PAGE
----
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Study of phase change materials could lead to better computer memory

Memory devices for computers require a large collection of components that can switch between two states, which represent the 1's and 0's of binary language. Engineers hope to make next-generation chips with materials that distinguish between these states by physically rearranging their atoms into different phases. Researchers at the University of Pennsylvania have now provided new insight into how this phase change happens, which could help engineers make memory storage devices faster and more efficient.

Posted: Jun 21st, 2012

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Graphene drumheads tuned to make quantum dots

Researchers working at the National Institute of Standards and Technology (NIST) and the University of Maryland have shown that subjecting graphene to mechanical strain can mimic the effects of magnetic fields and create a quantum dot, an exotic type of semiconductor with a wide range of potential uses in electronic devices.

Posted: Jun 21st, 2012

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Selenium suppresses staph on implant material

In a new study, Brown University engineers report that when they used selenium nanoparticles to coat polycarbonate, the material of catheters and endotracheal tubes, the results were significant reductions in cultured populations of Staphylococcus aureus bacteria, sometimes by as much as 90 percent.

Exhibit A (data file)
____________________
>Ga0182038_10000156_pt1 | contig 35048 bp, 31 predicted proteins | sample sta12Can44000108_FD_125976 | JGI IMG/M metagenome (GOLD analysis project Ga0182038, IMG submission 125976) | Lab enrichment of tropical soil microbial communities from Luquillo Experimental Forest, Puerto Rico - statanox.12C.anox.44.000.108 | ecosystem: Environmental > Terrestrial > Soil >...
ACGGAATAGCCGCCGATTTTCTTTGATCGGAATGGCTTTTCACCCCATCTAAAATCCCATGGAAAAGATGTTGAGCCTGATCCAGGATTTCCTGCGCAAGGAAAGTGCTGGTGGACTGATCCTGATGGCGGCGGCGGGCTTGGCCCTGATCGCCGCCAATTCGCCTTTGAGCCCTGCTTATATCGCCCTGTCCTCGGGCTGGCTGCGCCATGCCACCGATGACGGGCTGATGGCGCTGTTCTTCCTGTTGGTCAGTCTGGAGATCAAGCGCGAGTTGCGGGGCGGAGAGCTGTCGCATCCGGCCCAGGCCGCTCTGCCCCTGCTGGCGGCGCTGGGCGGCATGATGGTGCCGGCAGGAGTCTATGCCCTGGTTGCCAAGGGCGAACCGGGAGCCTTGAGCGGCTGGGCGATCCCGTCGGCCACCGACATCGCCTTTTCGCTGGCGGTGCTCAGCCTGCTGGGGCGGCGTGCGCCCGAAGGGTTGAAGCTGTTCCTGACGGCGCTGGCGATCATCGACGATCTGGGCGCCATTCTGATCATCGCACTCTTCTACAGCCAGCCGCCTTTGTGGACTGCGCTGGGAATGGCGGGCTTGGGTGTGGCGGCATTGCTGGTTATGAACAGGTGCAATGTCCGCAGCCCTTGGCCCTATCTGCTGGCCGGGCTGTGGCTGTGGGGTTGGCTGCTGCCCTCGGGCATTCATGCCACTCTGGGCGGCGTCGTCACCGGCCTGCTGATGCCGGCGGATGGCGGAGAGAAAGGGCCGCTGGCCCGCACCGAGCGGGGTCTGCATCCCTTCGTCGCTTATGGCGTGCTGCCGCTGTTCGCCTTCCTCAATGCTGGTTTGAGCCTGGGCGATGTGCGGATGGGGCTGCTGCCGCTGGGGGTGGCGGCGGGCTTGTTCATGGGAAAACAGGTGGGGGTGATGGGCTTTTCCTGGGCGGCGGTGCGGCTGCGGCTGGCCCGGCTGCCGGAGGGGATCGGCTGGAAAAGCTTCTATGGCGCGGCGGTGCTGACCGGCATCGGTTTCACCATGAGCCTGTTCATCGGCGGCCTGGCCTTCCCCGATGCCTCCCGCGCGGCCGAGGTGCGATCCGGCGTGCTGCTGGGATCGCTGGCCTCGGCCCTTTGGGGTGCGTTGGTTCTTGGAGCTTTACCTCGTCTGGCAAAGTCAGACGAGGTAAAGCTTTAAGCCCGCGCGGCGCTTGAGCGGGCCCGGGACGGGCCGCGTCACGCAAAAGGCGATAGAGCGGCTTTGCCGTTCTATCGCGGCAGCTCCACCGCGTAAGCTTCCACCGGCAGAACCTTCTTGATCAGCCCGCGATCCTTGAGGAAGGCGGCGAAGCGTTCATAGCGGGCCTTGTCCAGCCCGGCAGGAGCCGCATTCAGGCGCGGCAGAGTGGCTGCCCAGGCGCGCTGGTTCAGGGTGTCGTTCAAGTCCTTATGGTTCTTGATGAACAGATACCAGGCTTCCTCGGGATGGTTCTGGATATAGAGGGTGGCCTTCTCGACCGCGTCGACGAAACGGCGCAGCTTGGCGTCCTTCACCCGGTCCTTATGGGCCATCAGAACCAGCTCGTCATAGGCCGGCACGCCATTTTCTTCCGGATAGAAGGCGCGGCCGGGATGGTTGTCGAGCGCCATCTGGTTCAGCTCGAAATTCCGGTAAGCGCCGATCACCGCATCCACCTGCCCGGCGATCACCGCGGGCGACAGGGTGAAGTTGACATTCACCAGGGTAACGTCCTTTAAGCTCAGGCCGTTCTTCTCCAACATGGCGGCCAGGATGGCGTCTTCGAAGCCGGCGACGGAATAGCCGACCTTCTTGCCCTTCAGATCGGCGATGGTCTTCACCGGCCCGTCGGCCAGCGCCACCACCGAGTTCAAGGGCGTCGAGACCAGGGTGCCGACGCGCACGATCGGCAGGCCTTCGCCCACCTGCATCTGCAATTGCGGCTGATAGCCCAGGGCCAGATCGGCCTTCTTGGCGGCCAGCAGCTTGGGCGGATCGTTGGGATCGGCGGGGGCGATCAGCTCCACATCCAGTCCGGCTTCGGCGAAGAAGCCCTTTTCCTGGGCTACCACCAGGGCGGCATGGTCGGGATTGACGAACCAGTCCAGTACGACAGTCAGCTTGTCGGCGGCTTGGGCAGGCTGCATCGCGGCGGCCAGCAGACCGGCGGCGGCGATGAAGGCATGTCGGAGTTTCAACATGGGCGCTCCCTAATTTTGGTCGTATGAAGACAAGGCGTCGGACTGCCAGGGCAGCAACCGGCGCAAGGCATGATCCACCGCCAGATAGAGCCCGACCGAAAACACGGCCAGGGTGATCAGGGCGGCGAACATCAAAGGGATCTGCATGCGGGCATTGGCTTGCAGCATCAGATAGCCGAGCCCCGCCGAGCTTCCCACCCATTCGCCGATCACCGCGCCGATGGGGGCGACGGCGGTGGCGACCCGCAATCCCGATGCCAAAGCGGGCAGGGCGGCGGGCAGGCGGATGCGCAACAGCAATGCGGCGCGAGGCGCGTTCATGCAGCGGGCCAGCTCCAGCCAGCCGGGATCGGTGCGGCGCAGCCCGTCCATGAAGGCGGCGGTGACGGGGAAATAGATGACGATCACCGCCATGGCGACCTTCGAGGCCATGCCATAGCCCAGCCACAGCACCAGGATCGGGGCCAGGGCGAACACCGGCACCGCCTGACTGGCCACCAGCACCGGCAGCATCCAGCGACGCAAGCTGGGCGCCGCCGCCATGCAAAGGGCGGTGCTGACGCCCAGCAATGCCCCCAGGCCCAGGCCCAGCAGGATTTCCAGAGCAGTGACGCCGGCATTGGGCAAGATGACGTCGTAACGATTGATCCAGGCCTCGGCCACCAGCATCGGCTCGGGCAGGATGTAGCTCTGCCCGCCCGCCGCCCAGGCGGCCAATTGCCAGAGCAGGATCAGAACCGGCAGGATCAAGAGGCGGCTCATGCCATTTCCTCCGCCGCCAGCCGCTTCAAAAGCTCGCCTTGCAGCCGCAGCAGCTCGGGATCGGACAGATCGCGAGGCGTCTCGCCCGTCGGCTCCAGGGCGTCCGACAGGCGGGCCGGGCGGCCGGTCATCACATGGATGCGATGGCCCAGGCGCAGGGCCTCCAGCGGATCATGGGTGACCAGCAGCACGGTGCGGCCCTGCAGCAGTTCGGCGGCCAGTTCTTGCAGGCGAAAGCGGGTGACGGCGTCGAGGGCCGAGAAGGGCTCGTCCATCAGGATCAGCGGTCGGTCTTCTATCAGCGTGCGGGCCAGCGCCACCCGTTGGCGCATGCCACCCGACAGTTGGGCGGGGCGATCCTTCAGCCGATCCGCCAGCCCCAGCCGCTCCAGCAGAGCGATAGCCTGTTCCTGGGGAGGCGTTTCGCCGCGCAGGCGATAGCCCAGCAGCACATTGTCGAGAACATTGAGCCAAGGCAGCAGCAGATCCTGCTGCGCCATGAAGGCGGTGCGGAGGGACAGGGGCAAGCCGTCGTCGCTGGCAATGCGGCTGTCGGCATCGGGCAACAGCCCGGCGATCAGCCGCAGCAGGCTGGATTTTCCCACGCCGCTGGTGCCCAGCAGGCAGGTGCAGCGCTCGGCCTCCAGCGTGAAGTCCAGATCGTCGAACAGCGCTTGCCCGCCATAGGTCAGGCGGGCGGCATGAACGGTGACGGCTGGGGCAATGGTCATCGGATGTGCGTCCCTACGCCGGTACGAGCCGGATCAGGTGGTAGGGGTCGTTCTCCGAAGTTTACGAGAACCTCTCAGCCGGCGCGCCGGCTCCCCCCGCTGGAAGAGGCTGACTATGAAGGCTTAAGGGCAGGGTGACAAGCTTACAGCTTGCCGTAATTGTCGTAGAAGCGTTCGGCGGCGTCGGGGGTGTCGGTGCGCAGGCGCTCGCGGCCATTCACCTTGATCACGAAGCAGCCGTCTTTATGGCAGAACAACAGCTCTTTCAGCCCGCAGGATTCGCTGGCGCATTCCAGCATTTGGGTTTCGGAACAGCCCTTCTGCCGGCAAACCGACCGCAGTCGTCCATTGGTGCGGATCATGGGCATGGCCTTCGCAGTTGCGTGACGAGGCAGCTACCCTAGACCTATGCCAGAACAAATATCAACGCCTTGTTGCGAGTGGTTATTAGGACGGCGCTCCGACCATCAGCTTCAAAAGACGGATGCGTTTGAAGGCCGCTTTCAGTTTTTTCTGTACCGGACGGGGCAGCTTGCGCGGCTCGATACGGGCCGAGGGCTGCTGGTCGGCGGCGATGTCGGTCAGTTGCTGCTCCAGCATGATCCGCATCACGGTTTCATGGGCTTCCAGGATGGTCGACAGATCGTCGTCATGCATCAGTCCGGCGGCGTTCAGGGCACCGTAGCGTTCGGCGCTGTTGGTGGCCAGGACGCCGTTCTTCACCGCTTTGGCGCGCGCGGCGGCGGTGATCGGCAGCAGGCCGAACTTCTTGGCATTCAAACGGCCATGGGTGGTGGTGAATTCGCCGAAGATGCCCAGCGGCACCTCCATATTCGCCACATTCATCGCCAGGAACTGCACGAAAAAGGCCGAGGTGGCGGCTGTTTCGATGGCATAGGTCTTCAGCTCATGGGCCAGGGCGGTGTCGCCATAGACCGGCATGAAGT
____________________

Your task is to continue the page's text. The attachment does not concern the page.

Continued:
Posted: Jun 21st, 2012

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Watching the quantum race of electrons

For the first time ever, a German team of physicists has observed the race of two electrons that are liberated from atoms in the course of photoionization, i.e. under the influence of laser radiation.

Posted: Jun 21st, 2012

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First observation of plasmarons in graphene

An international team of scientists performing angle-resolved photoemission spectroscopy (ARPES) experiments at ALS Beamline 7.0.1 have found that composite particles called plasmarons play a vital role in determining graphene's properties.

Posted: Jun 20th, 2012

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Taming light with graphene

Scientists visualize the trapping and confinement of light on graphene, making a sheet of carbon atoms the most promising candidate for optical information processing on the nano-scale, optical detection, and ultrafast optoelectronics.

Posted: Jun 20th, 2012

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Graphene? From any lab!

Researchers from the Institute of Physical Chemistry of the Polish Academy of Sciences in Warsaw, and the Interdisciplinary Research Institute in Lille developed a low cost method for manufacturing multilayered graphene sheets. The new method does not require any specialized equipment and can be implemented in any laboratory.

Posted: Jun 20th, 2012

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